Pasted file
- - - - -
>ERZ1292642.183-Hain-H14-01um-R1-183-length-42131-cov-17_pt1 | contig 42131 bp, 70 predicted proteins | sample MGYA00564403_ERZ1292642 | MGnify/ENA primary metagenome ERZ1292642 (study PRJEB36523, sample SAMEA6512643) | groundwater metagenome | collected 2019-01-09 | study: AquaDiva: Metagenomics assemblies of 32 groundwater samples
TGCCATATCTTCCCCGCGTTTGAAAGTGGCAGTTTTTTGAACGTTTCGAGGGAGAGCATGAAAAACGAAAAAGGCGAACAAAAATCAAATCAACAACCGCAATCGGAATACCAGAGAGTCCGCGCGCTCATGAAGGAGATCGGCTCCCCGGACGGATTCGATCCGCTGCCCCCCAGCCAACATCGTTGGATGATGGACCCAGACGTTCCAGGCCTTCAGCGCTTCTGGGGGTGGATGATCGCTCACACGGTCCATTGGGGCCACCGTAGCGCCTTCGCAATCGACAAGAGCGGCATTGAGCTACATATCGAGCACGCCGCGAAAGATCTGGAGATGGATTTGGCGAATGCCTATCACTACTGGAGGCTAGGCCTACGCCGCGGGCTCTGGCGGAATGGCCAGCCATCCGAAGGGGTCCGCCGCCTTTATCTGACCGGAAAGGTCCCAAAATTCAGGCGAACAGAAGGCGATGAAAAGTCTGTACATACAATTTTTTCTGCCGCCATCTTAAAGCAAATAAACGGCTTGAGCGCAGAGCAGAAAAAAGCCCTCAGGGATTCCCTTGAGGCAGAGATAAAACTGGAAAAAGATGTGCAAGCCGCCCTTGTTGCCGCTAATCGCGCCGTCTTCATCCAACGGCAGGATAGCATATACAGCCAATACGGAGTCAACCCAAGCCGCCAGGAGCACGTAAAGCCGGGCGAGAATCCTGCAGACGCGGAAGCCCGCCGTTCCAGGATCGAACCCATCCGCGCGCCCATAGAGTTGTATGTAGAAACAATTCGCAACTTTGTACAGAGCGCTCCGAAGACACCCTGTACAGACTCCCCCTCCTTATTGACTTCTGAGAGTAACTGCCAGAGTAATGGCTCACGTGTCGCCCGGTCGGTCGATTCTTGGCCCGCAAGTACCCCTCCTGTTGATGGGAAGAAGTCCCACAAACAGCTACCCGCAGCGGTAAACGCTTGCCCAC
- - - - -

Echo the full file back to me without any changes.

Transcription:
>ERZ1292642.183-Hain-H14-01um-R1-183-length-42131-cov-17_pt1 | contig 42131 bp, 70 predicted proteins | sample MGYA00564403_ERZ1292642 | MGnify/ENA primary metagenome ERZ1292642 (study PRJEB36523, sample SAMEA6512643) | groundwater metagenome | collected 2019-01-09 | study: AquaDiva: Metagenomics assemblies of 32 groundwater samples
TGCCATATCTTCCCCGCGTTTGAAAGTGGCAGTTTTTTGAACGTTTCGAGGGAGAGCATGAAAAACGAAAAAGGCGAACAAAAATCAAATCAACAACCGCAATCGGAATACCAGAGAGTCCGCGCGCTCATGAAGGAGATCGGCTCCCCGGACGGATTCGATCCGCTGCCCCCCAGCCAACATCGTTGGATGATGGACCCAGACGTTCCAGGCCTTCAGCGCTTCTGGGGGTGGATGATCGCTCACACGGTCCATTGGGGCCACCGTAGCGCCTTCGCAATCGACAAGAGCGGCATTGAGCTACATATCGAGCACGCCGCGAAAGATCTGGAGATGGATTTGGCGAATGCCTATCACTACTGGAGGCTAGGCCTACGCCGCGGGCTCTGGCGGAATGGCCAGCCATCCGAAGGGGTCCGCCGCCTTTATCTGACCGGAAAGGTCCCAAAATTCAGGCGAACAGAAGGCGATGAAAAGTCTGTACATACAATTTTTTCTGCCGCCATCTTAAAGCAAATAAACGGCTTGAGCGCAGAGCAGAAAAAAGCCCTCAGGGATTCCCTTGAGGCAGAGATAAAACTGGAAAAAGATGTGCAAGCCGCCCTTGTTGCCGCTAATCGCGCCGTCTTCATCCAACGGCAGGATAGCATATACAGCCAATACGGAGTCAACCCAAGCCGCCAGGAGCACGTAAAGCCGGGCGAGAATCCTGCAGACGCGGAAGCCCGCCGTTCCAGGATCGAACCCATCCGCGCGCCCATAGAGTTGTATGTAGAAACAATTCGCAACTTTGTACAGAGCGCTCCGAAGACACCCTGTACAGACTCCCCCTCCTTATTGACTTCTGAGAGTAACTGCCAGAGTAATGGCTCACGTGTCGCCCGGTCGGTCGATTCTTGGCCCGCAAGTACCCCTCCTGTTGATGGGAAGAAGTCCCACAAACAGCTACCCGCAGCGGTAAACGCTTGCCCAC